Trowel Tales: The AIA Blog

by C. Brian Rose
April 2, 2011
I've combined my last two days in Afghanistan into a single entry. Yesterday morning, Friday, we left Ghazni by helicopter for Kabul, which again included a breathtaking view of the Hindu Kush mountains. In the evening I delivered another lecture on cultural heritage protection in Iraq and Afghanistan to the staff of the US Embassy in Kabul, followed by a dinner organized by Ambassador and Mrs. Eikenberry, which included the Minister and Deputy Minister of Information and Culture, Dr. Sayed Raheen and Omar Sultan, respectively; the former Minister of Urban Development and Housing, Yousef Pashtun; and the governor and mayor of Ghazni, among others. I sat next to a woman who was a member of Parliament as well as a law student at... Read More
by C. Brian Rose
April 1, 2011
Thursday's events fell into three groups. In the morning we attended the opening of a girls' school in Ghazni that had been funded by the U.S. Embassy and implemented by the Ghazni Provincial Reconstruction Team (PRT) in conjunction with the Ghazi Department of Women's Affairs. There were opening speeches by the governor along with an array of teachers, both male and female. The same message was repeated over and over again: 1) the Koran emphasizes that education should be equal for boys and girls, and is necessary for both; 2) learning English and computer skills (two of the principal subjects taught at the school) are essential to Afghanistan's future; 3) a woman needs education so that she can teach her family. Last... Read More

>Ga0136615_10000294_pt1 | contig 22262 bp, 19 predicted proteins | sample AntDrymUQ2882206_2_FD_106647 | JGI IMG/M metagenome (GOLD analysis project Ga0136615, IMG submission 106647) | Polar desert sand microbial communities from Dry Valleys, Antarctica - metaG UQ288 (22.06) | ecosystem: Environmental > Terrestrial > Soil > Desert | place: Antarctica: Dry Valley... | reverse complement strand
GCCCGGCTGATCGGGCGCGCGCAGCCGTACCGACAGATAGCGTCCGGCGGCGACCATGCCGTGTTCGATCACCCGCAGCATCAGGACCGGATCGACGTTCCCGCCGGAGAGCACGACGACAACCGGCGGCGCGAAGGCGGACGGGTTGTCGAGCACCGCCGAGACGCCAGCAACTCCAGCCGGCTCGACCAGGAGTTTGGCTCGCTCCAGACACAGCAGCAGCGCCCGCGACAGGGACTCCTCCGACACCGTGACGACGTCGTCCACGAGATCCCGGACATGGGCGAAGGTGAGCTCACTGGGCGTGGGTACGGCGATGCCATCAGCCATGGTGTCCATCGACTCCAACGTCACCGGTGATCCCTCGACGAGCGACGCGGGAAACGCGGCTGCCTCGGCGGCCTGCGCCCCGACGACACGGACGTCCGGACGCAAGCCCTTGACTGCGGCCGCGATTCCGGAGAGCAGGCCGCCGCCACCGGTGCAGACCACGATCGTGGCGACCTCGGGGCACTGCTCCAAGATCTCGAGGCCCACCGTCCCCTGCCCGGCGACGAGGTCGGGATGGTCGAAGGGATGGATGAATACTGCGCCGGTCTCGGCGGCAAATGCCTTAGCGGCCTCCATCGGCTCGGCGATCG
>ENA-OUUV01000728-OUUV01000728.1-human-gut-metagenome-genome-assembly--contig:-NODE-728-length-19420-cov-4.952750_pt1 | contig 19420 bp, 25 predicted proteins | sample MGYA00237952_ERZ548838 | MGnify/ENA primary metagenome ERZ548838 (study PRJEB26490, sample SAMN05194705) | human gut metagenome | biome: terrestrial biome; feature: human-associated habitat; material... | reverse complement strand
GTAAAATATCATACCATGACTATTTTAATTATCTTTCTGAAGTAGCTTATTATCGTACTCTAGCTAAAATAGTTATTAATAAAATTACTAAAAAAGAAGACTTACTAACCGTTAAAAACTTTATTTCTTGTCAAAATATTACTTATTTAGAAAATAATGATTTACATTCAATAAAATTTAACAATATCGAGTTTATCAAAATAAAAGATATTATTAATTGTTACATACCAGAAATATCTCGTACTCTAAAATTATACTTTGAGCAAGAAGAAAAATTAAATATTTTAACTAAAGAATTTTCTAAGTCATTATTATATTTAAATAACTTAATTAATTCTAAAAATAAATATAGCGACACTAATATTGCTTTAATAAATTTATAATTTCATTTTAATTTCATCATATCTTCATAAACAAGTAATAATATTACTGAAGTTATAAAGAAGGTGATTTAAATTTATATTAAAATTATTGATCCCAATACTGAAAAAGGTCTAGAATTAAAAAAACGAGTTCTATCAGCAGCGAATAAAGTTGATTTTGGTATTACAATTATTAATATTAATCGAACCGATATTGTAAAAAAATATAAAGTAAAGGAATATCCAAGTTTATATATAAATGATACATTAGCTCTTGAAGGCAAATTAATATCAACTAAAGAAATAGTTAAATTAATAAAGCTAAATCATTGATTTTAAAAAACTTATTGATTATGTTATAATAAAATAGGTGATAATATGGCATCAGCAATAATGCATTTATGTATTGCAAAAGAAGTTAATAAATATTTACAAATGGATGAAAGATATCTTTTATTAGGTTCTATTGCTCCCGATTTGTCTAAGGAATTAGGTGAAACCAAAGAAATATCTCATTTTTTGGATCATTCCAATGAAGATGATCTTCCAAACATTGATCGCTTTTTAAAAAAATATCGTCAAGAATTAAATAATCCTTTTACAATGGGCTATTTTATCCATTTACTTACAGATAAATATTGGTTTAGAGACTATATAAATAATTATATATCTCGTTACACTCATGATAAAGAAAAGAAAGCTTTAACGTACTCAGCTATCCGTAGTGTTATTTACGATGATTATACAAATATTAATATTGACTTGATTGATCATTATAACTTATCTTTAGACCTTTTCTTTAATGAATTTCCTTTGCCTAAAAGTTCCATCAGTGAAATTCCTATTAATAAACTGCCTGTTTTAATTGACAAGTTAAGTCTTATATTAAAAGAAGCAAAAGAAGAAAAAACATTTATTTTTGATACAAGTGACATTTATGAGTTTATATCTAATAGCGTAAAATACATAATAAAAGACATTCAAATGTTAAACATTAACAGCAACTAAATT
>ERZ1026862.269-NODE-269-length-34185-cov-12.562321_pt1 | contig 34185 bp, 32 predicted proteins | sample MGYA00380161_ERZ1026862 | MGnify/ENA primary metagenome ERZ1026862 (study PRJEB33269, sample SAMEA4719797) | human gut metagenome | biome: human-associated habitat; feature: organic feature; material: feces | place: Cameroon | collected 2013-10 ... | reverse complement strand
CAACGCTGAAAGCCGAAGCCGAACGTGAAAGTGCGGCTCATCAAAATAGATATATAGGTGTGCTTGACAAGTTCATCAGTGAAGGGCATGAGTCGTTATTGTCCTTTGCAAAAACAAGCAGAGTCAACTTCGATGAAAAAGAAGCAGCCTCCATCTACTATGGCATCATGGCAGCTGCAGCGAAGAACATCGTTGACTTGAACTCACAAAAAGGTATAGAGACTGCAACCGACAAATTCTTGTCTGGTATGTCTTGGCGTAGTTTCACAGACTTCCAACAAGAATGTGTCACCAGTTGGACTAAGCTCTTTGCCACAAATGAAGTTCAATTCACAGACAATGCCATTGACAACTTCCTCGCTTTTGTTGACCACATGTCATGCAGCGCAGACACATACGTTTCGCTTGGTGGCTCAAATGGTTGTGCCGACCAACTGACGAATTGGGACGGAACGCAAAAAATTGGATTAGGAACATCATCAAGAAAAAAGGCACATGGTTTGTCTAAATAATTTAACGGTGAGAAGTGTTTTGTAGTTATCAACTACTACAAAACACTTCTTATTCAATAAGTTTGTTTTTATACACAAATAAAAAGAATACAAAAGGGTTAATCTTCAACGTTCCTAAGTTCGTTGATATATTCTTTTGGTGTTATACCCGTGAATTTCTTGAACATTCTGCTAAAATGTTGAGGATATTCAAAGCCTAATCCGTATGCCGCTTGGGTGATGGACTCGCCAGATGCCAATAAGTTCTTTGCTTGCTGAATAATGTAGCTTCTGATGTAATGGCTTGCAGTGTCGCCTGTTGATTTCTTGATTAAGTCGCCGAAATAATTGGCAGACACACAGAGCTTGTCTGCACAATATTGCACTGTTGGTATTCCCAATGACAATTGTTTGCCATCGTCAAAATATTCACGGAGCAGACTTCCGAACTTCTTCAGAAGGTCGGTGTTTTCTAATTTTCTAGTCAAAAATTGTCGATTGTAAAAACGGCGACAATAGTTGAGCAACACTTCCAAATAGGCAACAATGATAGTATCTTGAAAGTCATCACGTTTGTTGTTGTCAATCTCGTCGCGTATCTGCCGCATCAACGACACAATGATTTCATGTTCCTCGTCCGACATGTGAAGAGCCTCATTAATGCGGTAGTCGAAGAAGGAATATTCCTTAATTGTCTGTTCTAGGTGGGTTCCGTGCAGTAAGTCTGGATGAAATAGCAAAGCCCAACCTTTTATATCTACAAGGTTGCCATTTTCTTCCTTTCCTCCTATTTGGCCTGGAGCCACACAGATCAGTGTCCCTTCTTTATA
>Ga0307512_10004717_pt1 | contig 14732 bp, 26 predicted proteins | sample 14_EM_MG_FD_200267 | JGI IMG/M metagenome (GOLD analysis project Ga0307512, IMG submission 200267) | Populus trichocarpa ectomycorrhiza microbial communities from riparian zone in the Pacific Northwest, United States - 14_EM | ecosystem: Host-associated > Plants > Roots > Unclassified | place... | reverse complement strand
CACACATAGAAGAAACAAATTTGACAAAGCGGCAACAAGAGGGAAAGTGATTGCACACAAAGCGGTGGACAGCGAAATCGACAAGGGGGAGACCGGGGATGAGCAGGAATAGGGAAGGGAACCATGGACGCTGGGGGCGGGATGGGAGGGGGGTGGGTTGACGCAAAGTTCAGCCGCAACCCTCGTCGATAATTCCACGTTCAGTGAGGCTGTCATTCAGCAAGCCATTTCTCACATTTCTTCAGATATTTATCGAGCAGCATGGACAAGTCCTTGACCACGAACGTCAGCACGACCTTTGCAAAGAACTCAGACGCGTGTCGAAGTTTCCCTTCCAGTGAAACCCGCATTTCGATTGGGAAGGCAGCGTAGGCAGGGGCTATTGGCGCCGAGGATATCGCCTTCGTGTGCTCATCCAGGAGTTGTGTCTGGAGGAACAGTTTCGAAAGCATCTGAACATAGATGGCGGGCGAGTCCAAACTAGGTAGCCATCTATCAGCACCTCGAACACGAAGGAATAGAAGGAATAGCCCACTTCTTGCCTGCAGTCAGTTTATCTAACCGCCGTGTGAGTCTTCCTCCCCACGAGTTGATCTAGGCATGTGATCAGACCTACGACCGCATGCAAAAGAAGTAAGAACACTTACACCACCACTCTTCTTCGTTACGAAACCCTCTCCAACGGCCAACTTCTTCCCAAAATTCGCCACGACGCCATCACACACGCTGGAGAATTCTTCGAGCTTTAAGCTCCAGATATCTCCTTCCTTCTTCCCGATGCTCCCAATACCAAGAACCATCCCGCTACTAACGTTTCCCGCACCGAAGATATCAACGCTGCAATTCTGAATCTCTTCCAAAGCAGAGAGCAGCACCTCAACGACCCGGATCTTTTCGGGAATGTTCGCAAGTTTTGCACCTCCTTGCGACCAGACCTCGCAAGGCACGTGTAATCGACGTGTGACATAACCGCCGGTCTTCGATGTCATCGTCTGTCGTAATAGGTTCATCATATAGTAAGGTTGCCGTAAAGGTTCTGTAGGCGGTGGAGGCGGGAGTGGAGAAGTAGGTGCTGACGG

by C. Brian Rose
March 31, 2011
Today was devoted exclusively to a tour of the ancient monuments of Ghazni, which stretch from perhaps as early as the Achaemenid or Persian period to the Timurid period in the early 16th century. This trip required us to travel to all sides of the city. Although we advised at the beginning of the day that there was a chance of sniper fire, improvised explosive devices, and suicide bombers, we were extraordinarily well-guarded and kept out of harm's way. I was not prepared for the intricate decorative brickwork that covered many of these monuments, especially the two minarets of early 12th century date. Much of the architecture is mudbrick and has deteriorated badly over the years—particularly the citadel, which may have... Read More
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